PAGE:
Today, June 1, International Children’s Day, parents in the Kazakhstani village of Berezovka sent inquiries to the Kazakhstan International Bureau for Human Rights and the Rule of Law asking for help. This was discussed today at a press conference held in Almaty, Kazakhstan, by the Coalition, Children or Oil?
Twenty five children from Berezovka were seriously injured following an accident at the Karachaganak oil and gas condensate field on November 28, 2014, and have not received any treatment from the government of Kazakhstan or from the company that caused the accident. The children’s symptoms include convulsions, seizures, and headaches, among others. Since November, their health has not improved; some of them even feel worse. At the same time, according to parents and school administrators in the town Aksai, to which the families were relocated from Berezovka last year, did not call an ambulance for the children when they fell ill at school. The children were sent home directly after they regained consciousness without any medical help. Often times, help was provided only by classroom teachers and fellow classmates.
Ayman Zhumagazieva, the mother of one of the severely affected girls, said that her daughter has convulsions 1-2 times a month. The son of Aigul Uralbaeva also keeps having severe attacks, seizures and headaches. The daughter of Karlygash Sapieva suffers from the same issues. Using her own money, Svetlana Voskoboy took her daughter for a medical examination in Saratov, Russia, where Russian experts warned her that if the child did not receive immediate treatment for toxic poisoning, there could be serious complications, including paralysis. Three children whose parents took them to Moscow for examination in the summer of 2015 were diagnosed with “toxic poisoning of the brain.” Those children received treatment at the Children’s Semashko Center and are already feeling better. However, the doctors warned that the treatment should be long-term, and in some cases would include very costly blood transfusions and other treatments.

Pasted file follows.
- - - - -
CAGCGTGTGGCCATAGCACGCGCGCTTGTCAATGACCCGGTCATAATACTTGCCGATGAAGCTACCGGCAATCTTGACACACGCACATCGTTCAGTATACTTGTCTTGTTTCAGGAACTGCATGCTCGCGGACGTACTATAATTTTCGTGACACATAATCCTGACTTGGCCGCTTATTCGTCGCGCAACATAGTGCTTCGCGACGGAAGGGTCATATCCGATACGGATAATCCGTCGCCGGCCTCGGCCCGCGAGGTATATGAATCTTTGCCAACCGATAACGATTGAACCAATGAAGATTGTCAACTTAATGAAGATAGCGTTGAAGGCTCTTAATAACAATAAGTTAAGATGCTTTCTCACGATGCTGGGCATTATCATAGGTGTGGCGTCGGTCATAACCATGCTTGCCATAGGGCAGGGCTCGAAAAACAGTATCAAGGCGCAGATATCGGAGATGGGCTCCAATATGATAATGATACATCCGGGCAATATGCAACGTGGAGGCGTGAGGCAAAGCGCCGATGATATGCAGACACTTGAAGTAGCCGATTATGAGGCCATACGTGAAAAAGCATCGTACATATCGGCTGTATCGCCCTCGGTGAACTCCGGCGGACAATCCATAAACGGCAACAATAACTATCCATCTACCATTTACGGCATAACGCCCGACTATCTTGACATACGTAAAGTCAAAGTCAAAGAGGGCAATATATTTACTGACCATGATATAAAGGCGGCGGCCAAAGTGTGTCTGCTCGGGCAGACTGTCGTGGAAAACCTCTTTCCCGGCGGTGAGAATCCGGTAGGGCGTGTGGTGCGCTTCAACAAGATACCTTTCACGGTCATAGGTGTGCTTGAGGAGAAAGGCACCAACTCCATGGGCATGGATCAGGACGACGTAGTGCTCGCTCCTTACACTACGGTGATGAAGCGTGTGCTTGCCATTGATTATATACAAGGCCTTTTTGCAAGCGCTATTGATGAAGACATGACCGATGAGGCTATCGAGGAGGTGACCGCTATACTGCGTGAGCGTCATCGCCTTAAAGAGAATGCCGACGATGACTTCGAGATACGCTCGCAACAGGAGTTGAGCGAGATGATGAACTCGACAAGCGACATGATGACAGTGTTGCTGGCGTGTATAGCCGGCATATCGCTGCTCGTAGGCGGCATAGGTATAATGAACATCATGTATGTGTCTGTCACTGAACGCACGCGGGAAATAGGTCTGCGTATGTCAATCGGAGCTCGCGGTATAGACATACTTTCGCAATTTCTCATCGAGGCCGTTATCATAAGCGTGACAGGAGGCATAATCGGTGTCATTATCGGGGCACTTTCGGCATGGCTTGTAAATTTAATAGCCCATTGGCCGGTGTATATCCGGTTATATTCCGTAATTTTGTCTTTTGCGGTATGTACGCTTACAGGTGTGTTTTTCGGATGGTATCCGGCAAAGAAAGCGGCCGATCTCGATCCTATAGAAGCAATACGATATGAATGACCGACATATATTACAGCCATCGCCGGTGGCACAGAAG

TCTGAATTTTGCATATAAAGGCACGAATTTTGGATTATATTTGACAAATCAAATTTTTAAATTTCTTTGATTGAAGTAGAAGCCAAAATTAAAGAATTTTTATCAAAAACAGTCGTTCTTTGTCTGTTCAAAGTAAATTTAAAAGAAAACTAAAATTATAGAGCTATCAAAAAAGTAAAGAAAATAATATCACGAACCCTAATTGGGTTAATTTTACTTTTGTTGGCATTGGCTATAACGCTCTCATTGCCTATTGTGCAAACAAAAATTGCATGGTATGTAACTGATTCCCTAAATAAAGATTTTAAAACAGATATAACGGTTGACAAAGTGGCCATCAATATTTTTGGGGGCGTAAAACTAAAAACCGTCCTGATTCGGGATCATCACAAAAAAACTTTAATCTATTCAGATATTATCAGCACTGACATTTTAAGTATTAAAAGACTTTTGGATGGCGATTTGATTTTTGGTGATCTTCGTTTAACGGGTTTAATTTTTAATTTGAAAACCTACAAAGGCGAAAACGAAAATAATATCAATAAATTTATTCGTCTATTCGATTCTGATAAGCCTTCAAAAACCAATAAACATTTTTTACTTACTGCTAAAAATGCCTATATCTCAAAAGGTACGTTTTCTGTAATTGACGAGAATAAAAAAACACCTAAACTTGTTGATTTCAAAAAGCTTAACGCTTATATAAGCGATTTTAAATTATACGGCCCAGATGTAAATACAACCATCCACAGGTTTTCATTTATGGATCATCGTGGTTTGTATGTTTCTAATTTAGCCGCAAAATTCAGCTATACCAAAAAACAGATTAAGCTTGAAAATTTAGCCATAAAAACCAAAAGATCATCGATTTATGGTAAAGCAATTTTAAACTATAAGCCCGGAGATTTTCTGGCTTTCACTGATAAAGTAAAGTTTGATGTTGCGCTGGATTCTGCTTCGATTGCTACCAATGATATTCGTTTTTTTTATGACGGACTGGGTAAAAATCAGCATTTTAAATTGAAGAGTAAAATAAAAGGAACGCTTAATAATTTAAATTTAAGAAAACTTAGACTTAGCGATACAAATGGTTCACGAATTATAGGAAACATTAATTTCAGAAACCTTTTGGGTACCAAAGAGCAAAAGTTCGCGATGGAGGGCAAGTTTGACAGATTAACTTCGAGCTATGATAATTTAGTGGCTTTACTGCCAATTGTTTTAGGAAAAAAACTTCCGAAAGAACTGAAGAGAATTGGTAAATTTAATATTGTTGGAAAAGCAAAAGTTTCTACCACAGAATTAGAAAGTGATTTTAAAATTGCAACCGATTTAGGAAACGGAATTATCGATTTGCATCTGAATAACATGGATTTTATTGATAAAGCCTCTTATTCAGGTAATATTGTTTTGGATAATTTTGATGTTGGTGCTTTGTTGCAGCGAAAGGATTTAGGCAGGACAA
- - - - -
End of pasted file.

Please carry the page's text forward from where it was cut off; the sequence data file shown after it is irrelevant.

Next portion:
When taken to state run clinics in Kazakhstan, many of the children received diagnoses that are unrelated to toxic poisoning. Misdiagnosed, they do not receive appropriate treatment, without which many of these children may become disabled due to brain damage. “We are not asking for millions, we ask for enough money to take our child to a normal doctor. We want to know, is it curable or not?” says Svetlana Voskoboy.
In March 2016 the parents met with Marat Tusupkaliev, the mayor of Burlin district, West Kazakhstan Region, to request aid for the children. The meeting was attended by the mayor of Berezovka, representatives of the Karachaganak Petroleum Operating BV (KPO) consortium, and representatives of the emergency services and the Aksai District Hospital. As Ayman Zhumagazieva notes, Marat Tusupkaliev talked with the parents in a raised voice and avoided talking about the children, suggesting that the apartments the families received during their relocation to Aksai should be sufficient compensation. Earlier, according to Svetlana Voskoboy, parents asked for help directly from KPO. KPO replied that the company was not engaged in charity work.
“In fact, the entire younger generation of Kazakhstani citizens has been diagnosed with Berezovka. No one in this country cares about these children, who have suffered because of the business interests of the elites and who may be affected in the future,” says Sergey Solyanik, consultant for Crude Accountability and co-coordinator of the Children or Oil? coalition.
On November 28, 2014, 25 students in Berezovka fainted, had strong seizures, dizziness, blood pressure surges, and severe headaches. After a year and a half, the children continue to be sick and the number of poisoned children is growing.
The Children or Oil? Coalition asks the Kazakhstani authorities and the companies that comprise the KPO consortium: BG Group, Chevron, Eni, Kazmunaigaz, and Lukoil , which operates the Karachaganak fieldto take responsibility for the tragedy, to recognize that there was toxic poisoning as a result of the accident at the field, to provide medical examinations and treatment to the children of Berezovka and to pay them compensation for damage to their health.